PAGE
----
Ankle injuries are the second most prevalent injury in soccer, only behind head/facial injuries. With so much emphasis on the foot and ankle in soccer, it’s no wonder the ankle takes a beating.

Most ankle sprains in soccer occur during running, cutting or tackling. A high percentage of ankle injuries occur from direct side to side contact, as opposed to a front or back contact. Regardless of the mechanism of injury, the result is usually the ankle turning excessively inward, stretching the ankle ligaments. How much the ligaments stretch or tear will determine the extent of the ankle injury.

Types of Soccer Ankle Sprains

Grade 1 Ankle Sprain

Involves the ligament(s) being stretched and is usually accompanied by some swelling and a little soreness. This is the mildest type of ankle injury.

Grade 2 Ankle Sprain

Involves the ligament(s) partially tearing. With a grade 2 ankle injury you will typically have swelling and discoloration and you may also experience weight bearing pain.

Grade 3 Ankle Sprain

The most severe type of sprain and involves a complete tear of the ligament(s). Swelling, discoloration, weight bearing pain, and some noticeable ankle instability are associated with this type of injury.

Regardless of the extent of the ankle injury, it is always recommended to seek out medical attention from an athletic trainer, physical therapist or physician.

Ankle Injury Recovery

Please consult your physician or athletic trainer before attempting any rehabilitation exercises. Your injury may be too severe to undertake these exercises and it is always best to err on the side of caution.

RICE is the common method used by athletic trainers, coaches, and parents everywhere to quickly treat mild injuries. Follow the RICE protocol below to treat mild injuries if you’ve decided to not immediately see a medical professional.

Rest – Decrease your activity so your ankle has time to start healing.

Ice – You can apply ice to your injured ankle in the following ways:

  • Ice in a plastic bag (Apply to the ankle for 20-25 minutes)
  • Ice made in a paper cup (Apply to the ankle for 8-10 minutes and rip off the top of the paper cup as the ice melts)
  • Immersion in ice water (5-10 minutes)

You should ice your ankle many times a day with at least 30 minutes between each ice application.

Compression – Compression helps to reduce swelling, so tightly wrap an elastic bandage around the ankle and loosen the wrap if it becomes uncomfortable.

Elevation – Elevate the ankle above the level of your heart to reduce blood flow to the area and help alleviate increased swelling.

Returning to Competition

Ankle ligaments are non-elastic which means once they have been stretched as the result of an injury the ankle will become more unstable and susceptible to yet another injury.  Before returning to competition it’s a good idea to seek out an ankle brace that can help prevent another ankle injury. Before you start your soccer ankle brace search, it’s extremely important to understand the different ankle brace designs and how they may affect ankle strength, range of motion and performance.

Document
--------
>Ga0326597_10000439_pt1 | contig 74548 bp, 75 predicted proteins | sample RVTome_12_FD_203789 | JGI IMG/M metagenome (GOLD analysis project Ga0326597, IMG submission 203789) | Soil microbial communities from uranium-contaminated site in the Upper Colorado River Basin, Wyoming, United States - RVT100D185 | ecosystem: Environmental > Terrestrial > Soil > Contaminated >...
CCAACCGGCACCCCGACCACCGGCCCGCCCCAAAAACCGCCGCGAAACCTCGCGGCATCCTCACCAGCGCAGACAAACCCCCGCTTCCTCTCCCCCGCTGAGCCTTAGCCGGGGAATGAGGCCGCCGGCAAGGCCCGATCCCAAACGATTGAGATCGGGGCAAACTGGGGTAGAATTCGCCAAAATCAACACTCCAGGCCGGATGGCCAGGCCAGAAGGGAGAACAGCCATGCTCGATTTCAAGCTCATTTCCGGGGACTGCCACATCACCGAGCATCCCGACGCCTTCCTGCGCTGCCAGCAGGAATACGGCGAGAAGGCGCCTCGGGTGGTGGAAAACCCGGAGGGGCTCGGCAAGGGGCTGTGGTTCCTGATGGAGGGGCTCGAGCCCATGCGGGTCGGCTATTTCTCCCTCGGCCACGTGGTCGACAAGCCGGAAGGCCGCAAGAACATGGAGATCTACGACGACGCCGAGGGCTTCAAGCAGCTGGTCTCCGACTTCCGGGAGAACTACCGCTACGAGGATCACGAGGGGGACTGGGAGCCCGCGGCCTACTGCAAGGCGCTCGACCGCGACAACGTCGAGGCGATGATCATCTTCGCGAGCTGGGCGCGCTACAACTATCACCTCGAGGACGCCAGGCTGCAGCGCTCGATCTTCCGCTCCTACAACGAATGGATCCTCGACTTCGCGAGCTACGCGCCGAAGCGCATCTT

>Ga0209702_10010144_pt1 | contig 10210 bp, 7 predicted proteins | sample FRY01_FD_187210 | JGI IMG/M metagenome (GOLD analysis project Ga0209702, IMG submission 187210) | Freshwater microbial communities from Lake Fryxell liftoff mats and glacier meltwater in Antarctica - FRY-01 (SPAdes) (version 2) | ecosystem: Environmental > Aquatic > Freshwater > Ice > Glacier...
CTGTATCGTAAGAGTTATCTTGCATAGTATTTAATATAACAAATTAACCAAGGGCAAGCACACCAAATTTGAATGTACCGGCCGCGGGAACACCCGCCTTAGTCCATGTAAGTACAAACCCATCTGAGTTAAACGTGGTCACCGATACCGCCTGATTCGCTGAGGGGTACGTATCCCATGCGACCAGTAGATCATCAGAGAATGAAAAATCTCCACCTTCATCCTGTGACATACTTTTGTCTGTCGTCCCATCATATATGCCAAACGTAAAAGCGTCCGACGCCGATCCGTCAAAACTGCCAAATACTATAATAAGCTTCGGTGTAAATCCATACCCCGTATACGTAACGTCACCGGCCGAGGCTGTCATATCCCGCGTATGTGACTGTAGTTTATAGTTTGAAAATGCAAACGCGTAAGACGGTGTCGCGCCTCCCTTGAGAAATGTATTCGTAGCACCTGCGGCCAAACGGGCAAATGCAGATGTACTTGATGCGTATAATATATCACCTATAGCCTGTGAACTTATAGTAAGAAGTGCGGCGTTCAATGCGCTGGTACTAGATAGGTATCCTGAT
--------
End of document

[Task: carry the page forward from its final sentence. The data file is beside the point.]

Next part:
Some soccer players wear the lace-up style ankle supports primarily because they are low profile and upon initial impression they appear to provide good ankle support. Lace-ups became popular as a replacement for the ankle tape job, which loses 70% of its effectiveness during the first 20 minutes of activity. A lace-up is basically a corset that restricts all ankle range of motion which is not ideal when you are trying to keep the ankle strong and maximize performance.  Also, by restricting normal up and down ankle motion, the ankle works against the lace-up causing it to lose support rapidly

Rigid plastic ankle braces are another style of ankle brace.  These types of ankle braces have a hinge and allow free up and down ankle motion to maximize performance and keep the muscles strong.  They will provide much more ankle protection than the lace-up support because the brace moves with the ankle, not against it so the straps stay securely in place maintaining long last support.  The downside is because these braces are rigid they can be uncomfortable and bulky which soccer players typically do not like.

A third style of ankle brace that offers the performance aspect of the hinged brace with the softness and low profile of the lace-up is the Ultra Zoom.  The brace shell is made of an advanced flexible material called Performathane that uses body heat to custom-fit to the ankle.  The hinged-cuff design allows full ankle range of motion and the cuff helps to restrict excessive ankle turning and twisting which causes both low and high ankle sprains.

Regardless of which type of ankle injury prevention methods you use as a soccer player, safely competing at a high level should always be one of your top priorities. If you’re a player with a history of soccer ankle injuries and want to speak with one of our certified athletic trainers about your specific situation, give us a call or send us a message and we’d be happy to help.